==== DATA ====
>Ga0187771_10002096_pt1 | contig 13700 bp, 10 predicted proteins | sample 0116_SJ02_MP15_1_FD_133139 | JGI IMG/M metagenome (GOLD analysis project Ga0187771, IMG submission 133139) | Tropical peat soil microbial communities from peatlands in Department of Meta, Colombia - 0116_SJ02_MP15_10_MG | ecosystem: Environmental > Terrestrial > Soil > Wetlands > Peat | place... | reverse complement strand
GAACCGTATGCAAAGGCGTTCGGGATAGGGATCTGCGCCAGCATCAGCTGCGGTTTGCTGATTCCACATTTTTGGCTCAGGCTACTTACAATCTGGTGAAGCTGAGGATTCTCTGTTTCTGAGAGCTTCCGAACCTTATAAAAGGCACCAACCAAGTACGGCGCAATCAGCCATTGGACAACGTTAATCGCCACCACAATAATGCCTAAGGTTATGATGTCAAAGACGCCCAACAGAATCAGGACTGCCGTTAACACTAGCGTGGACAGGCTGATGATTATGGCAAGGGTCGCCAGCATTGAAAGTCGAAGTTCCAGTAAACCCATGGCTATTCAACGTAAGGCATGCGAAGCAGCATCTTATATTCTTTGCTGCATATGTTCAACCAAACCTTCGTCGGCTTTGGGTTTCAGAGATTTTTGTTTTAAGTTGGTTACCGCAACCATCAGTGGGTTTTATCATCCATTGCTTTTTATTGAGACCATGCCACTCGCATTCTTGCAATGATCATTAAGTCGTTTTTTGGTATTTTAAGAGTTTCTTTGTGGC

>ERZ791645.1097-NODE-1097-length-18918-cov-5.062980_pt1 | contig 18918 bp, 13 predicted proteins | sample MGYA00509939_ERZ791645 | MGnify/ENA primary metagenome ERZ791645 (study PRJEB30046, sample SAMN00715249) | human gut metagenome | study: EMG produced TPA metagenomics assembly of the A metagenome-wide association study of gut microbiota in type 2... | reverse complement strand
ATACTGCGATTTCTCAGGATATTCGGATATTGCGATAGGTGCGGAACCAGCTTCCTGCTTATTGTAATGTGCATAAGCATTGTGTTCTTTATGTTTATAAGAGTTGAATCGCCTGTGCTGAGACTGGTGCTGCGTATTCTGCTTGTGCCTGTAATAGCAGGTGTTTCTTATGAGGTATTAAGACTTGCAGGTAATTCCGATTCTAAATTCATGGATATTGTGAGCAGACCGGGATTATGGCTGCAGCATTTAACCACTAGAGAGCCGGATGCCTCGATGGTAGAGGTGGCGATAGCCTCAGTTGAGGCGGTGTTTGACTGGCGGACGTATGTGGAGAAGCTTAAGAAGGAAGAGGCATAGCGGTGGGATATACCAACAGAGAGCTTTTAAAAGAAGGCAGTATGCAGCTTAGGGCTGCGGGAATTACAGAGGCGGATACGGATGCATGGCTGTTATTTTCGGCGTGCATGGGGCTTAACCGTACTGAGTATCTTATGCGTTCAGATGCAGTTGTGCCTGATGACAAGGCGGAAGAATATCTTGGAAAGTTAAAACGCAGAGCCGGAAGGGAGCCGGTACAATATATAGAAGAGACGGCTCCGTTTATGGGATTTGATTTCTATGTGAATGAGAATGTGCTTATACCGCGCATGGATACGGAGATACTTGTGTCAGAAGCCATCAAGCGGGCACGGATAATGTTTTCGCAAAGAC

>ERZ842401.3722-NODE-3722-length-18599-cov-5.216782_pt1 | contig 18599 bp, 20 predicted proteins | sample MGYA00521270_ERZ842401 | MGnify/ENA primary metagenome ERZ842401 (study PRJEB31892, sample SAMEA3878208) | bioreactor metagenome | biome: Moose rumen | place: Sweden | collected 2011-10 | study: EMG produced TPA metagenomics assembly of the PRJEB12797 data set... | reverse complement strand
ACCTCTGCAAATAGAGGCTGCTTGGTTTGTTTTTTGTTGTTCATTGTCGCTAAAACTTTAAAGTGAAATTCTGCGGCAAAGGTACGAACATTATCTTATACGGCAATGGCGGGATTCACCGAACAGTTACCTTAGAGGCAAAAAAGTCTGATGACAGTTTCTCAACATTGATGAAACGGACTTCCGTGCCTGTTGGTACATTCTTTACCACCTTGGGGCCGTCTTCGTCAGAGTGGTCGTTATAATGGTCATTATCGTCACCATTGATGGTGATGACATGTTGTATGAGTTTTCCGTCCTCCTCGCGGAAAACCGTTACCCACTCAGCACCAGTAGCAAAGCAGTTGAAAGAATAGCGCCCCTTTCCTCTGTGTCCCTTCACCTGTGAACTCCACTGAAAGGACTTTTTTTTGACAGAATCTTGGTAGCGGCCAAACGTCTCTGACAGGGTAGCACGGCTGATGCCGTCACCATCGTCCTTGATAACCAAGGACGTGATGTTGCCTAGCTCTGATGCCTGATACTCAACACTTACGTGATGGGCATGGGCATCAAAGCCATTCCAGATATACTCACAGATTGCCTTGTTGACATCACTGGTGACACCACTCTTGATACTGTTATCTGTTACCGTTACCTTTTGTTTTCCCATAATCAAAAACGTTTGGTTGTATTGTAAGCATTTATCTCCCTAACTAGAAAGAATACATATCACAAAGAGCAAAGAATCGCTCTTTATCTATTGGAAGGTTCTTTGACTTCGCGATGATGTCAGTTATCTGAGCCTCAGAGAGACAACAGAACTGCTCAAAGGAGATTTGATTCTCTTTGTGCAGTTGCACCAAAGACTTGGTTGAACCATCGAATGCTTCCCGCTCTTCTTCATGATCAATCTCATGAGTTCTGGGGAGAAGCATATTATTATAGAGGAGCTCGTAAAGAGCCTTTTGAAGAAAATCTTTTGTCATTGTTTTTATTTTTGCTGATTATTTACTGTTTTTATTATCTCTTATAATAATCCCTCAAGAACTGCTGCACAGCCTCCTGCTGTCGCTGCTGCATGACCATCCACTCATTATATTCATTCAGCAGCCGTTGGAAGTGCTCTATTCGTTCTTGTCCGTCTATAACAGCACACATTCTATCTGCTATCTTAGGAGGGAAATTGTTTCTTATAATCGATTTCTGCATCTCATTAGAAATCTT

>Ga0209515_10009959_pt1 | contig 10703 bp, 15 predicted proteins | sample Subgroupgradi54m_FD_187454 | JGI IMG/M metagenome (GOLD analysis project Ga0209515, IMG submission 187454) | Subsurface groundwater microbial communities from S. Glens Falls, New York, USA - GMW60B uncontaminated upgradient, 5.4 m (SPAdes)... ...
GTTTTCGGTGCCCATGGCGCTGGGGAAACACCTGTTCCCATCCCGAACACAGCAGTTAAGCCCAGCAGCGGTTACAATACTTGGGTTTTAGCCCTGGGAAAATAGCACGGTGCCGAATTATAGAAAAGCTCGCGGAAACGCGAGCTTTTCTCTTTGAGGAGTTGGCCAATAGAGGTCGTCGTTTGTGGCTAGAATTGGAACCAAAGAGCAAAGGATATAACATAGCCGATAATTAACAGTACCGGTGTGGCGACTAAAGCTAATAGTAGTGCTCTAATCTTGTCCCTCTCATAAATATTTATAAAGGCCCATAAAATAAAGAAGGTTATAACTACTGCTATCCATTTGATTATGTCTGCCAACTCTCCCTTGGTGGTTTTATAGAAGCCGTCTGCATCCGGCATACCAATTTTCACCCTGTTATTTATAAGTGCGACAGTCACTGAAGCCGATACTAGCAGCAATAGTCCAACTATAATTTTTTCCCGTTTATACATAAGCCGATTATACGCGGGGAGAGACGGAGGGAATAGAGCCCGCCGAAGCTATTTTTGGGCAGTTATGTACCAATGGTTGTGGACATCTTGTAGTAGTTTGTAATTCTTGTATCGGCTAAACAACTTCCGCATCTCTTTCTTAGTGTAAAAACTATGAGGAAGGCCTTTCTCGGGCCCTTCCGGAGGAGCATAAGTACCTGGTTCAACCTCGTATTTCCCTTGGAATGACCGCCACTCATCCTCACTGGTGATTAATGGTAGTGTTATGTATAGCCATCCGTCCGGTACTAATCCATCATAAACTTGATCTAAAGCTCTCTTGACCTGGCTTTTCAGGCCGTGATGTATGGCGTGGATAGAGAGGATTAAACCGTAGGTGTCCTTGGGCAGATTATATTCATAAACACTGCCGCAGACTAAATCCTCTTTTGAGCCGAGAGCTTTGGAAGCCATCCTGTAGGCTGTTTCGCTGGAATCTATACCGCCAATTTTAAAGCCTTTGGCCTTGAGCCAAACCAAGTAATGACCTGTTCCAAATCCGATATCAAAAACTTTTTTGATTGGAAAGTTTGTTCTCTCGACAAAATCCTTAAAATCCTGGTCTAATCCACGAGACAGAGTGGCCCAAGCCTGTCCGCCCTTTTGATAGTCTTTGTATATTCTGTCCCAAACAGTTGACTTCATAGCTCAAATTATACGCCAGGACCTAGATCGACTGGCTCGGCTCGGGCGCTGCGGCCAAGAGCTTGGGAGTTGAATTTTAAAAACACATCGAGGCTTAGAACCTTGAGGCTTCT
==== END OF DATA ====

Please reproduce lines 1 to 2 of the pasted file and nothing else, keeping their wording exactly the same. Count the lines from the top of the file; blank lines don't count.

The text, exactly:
>Ga0187771_10002096_pt1 | contig 13700 bp, 10 predicted proteins | sample 0116_SJ02_MP15_1_FD_133139 | JGI IMG/M metagenome (GOLD analysis project Ga0187771, IMG submission 133139) | Tropical peat soil microbial communities from peatlands in Department of Meta, Colombia - 0116_SJ02_MP15_10_MG | ecosystem: Environmental > Terrestrial > Soil > Wetlands > Peat | place... | reverse complement strand
GAACCGTATGCAAAGGCGTTCGGGATAGGGATCTGCGCCAGCATCAGCTGCGGTTTGCTGATTCCACATTTTTGGCTCAGGCTACTTACAATCTGGTGAAGCTGAGGATTCTCTGTTTCTGAGAGCTTCCGAACCTTATAAAAGGCACCAACCAAGTACGGCGCAATCAGCCATTGGACAACGTTAATCGCCACCACAATAATGCCTAAGGTTATGATGTCAAAGACGCCCAACAGAATCAGGACTGCCGTTAACACTAGCGTGGACAGGCTGATGATTATGGCAAGGGTCGCCAGCATTGAAAGTCGAAGTTCCAGTAAACCCATGGCTATTCAACGTAAGGCATGCGAAGCAGCATCTTATATTCTTTGCTGCATATGTTCAACCAAACCTTCGTCGGCTTTGGGTTTCAGAGATTTTTGTTTTAAGTTGGTTACCGCAACCATCAGTGGGTTTTATCATCCATTGCTTTTTATTGAGACCATGCCACTCGCATTCTTGCAATGATCATTAAGTCGTTTTTTGGTATTTTAAGAGTTTCTTTGTGGC